“Ensign Fryer here,” the reply came a slowly for her taste. And did she detect a note of concern in his voice, or was that just her imagination?

“Is everything all right up there?”

“Uh, yes sir, of course, why do you ask?”

“You don’t sound so sure. Would Ensign Kittles also say the same thing?”

“I’m sure sir,” Fryer hastily responded. “There’s no need to ask her.”

“I’ll determine that Ensign,” she snapped. “And I’ll do so now, Shashlik out.”

“Wait!” the ensign’s shout made her wince. “Uh, I mean, sir…”

“Great Bird of the Galaxy!” Ram’s unusual exclamation drew her attention away from the flustered Fryer.

“We’ll discuss this later Ensign,” she said quickly before disconnecting. She looked up at the octagon to see the Arkenite peering over it, his slash of mouth forming a smile. “What have you discovered Ram?”

He waved the tricorder at her, like he had discovered a Hyterian Lost Relic. “What is it Ram?” growing a bit annoyed. She wasn’t sure if it was the science officer’s goofy spout of joy or Fryer’s evasions that had set her down the bad mood path.

“The magneton scan confirmed it,” he gushed. “We’ve found a stable polaric ion energy propulsion system!”

“Okay,” she said, less than enthused. “I’m coming up.” She quickly scaled the structure. When she reached the top, Ramlo was still frowning.

“Don’t you get how important this find is?”

“No,” she admitted. “How about you explain it to me,” she said, as she looked around the device. The Arkenite had mentioned polaric ion isotopes before, but hadn’t elaborated. Now finally the man might just put her out of her misery.

“Polaric ion particles generate an inordinate amount of power, and many nations have tried and failed to harness this power, including the Romulans. After their research facility was destroyed on Chaltok IV over a century ago, they signed onto the Polaric Test Ban Treaty, which has been in effect since 2268.”

He paused briefly, to gauge her reaction. “I guess you weren’t paying attention that day in history class huh?”

She shrugged, nonplussed, “It was only the wars that caught my attention. Not peace treaties that the Romulans probably violated even before submitting their signatures.”

“That’s just the thing,” Ramlo said, “Polaric ion energy has been proven to be so unstable, producing subspace chain reactions, in addition to having temporal effects, that the treaty has been one of the few that has held. No one has seemed to want to open that Pandora’s Box.”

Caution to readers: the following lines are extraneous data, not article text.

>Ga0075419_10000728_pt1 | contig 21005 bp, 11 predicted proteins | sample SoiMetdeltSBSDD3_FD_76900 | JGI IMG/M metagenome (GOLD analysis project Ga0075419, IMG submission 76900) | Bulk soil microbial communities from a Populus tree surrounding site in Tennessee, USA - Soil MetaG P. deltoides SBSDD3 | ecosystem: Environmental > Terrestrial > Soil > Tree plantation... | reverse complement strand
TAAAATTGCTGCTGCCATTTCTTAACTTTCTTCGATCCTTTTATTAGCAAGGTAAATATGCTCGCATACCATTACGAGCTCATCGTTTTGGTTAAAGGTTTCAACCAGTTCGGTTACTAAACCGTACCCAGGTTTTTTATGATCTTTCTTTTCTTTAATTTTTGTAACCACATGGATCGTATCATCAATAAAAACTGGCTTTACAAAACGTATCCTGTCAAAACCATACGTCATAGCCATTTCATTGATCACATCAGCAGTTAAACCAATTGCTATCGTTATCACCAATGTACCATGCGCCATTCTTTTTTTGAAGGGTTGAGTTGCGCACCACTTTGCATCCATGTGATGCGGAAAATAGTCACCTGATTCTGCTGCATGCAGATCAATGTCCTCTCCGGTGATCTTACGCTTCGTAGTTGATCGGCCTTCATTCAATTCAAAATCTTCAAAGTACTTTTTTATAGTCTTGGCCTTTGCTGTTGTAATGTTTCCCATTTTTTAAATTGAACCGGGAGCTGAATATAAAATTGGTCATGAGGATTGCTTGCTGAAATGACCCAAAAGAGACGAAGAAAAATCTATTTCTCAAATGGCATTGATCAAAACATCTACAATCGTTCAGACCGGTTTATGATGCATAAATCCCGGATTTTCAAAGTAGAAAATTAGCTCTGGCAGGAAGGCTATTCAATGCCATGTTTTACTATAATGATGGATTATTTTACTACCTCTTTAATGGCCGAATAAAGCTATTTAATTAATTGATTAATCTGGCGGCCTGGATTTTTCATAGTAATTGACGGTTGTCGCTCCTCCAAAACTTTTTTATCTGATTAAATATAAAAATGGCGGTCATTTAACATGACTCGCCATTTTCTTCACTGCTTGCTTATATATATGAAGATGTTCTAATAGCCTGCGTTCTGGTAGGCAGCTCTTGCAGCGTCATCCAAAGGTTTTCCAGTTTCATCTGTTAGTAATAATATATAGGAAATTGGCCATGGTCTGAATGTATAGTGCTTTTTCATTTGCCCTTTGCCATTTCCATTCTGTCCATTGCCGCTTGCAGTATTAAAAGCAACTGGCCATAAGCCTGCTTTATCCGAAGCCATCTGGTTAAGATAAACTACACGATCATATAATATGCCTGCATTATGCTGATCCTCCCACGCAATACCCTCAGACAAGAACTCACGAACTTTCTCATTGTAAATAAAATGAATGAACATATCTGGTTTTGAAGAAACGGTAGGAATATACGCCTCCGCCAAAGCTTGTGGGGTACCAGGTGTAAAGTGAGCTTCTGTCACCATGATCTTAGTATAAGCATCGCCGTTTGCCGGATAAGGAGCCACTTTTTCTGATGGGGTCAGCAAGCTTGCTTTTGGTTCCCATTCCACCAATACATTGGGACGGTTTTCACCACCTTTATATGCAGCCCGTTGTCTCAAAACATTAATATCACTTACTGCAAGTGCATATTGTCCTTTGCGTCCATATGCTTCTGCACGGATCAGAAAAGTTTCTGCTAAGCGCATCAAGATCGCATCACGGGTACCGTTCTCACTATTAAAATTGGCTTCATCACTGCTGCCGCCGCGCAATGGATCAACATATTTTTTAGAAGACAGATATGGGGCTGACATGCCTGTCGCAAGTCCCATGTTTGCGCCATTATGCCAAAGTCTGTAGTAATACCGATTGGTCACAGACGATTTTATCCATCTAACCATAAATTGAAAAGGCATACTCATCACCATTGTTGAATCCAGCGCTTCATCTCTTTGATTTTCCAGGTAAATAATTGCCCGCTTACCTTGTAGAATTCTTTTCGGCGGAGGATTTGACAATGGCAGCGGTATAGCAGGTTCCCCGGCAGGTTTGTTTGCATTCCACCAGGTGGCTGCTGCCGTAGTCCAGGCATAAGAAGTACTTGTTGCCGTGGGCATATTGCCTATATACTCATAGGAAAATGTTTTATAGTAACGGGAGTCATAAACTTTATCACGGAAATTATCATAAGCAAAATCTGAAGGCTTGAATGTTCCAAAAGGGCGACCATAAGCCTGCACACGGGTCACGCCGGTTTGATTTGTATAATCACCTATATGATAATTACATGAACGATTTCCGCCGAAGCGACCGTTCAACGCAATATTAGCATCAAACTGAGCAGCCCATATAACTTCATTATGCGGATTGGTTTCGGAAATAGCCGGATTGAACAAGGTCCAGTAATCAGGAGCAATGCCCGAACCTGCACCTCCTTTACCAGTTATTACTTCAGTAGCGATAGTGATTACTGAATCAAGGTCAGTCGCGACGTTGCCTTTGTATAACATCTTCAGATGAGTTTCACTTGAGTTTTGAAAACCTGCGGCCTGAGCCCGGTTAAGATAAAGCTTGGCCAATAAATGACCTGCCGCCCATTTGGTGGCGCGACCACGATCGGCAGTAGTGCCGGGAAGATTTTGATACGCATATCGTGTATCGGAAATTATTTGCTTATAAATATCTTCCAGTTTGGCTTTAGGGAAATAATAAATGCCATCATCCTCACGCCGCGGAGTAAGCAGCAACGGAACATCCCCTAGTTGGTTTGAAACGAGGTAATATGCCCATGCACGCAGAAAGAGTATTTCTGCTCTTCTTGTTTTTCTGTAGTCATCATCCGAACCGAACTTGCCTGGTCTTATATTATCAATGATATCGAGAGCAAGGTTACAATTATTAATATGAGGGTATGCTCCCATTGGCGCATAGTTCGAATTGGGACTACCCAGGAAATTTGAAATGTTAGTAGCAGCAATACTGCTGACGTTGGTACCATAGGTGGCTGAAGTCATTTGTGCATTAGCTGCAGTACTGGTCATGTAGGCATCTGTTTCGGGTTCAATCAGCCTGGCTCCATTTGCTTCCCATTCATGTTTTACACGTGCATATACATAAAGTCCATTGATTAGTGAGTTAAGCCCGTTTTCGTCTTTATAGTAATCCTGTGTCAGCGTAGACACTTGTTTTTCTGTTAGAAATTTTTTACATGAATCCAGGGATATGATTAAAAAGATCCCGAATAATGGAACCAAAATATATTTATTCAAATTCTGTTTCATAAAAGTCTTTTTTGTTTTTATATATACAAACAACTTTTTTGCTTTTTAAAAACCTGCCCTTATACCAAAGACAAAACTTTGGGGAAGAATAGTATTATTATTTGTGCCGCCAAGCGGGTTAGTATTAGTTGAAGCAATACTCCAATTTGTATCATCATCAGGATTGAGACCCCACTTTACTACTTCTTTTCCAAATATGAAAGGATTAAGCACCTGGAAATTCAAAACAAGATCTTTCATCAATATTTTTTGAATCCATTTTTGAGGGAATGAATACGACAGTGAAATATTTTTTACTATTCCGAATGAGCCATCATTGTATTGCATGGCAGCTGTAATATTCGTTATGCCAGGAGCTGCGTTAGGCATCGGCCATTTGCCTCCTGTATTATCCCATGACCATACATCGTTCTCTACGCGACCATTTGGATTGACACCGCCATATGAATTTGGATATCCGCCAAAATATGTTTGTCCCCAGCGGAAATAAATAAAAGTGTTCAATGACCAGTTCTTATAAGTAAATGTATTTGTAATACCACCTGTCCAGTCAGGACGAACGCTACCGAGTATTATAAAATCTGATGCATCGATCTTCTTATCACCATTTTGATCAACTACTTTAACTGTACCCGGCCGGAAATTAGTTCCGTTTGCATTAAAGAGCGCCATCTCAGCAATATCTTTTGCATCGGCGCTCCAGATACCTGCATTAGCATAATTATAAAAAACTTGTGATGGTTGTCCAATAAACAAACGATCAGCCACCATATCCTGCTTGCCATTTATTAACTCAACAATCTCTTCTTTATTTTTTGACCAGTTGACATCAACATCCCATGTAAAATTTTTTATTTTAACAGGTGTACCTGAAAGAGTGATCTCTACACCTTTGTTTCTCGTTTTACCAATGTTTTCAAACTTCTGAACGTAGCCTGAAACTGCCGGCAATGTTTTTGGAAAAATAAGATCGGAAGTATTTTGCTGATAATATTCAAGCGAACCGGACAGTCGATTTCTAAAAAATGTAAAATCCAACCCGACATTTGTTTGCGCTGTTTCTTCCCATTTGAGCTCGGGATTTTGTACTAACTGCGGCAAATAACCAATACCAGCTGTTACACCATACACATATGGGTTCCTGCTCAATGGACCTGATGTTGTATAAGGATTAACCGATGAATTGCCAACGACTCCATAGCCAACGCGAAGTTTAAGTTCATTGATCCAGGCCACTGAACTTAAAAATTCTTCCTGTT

“Until they find out about this contraption,” Shashlik pointed out. She looked across the propulsion system. The corners of the octagon contained what she suspected were the depleted power cells. Walkways connected each power cell to a central alcove, and whatever had been inside of it was missing.

“You see it too don’t you?” Ramlo said, stepping onto one of the catwalks that led to the alcove. “I believe this is the vinculum or plexus, the nerve center of the propulsion system. It had to have housed the polaric ion stabilizer or processor, which made the use of the energy manageable.” He turned back to her, his joy dimming again. “I think someone took it.”

“The same people who attacked this vessel?” She said, with equal parts fear and excitement.

“Or maybe some of the crew survived and spirited it away because they knew how dangerous it could be,” Ramlo surmised. “In either event, we have to find it. The idea of a hostile power having such power at their command…”

“Now that I get,” she said, nodding with confidence. “We need to tell the captain. I’ll have Fryer relay the message on to Erickson.”
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Tholian Trade Ship
Antedean Space

Spinel’s entire being vibrated as the message trilled through hir. It was of Tholia, but at the same time not, and s/he knew that the questions surrounding that would be beyond it to answer.

Focusing hir mind, Spinel sent hir thoughts out into space, knowing they would skitter along the mind line into the very minds of the High Magistrates themselves and that they would uncover what s/he had found. Spinel knew it was a severe breach of caste to do so, but s/he was certain that what had just happened to hir would be of utmost importance to the rulers on Tholia. And they might even reward hir with greater license to do more business with non-Tholians.

Once that was completed, Spinel continued on hir task. The cargo hold of Tholian silk the ship contained wasn’t going to sell itself after all.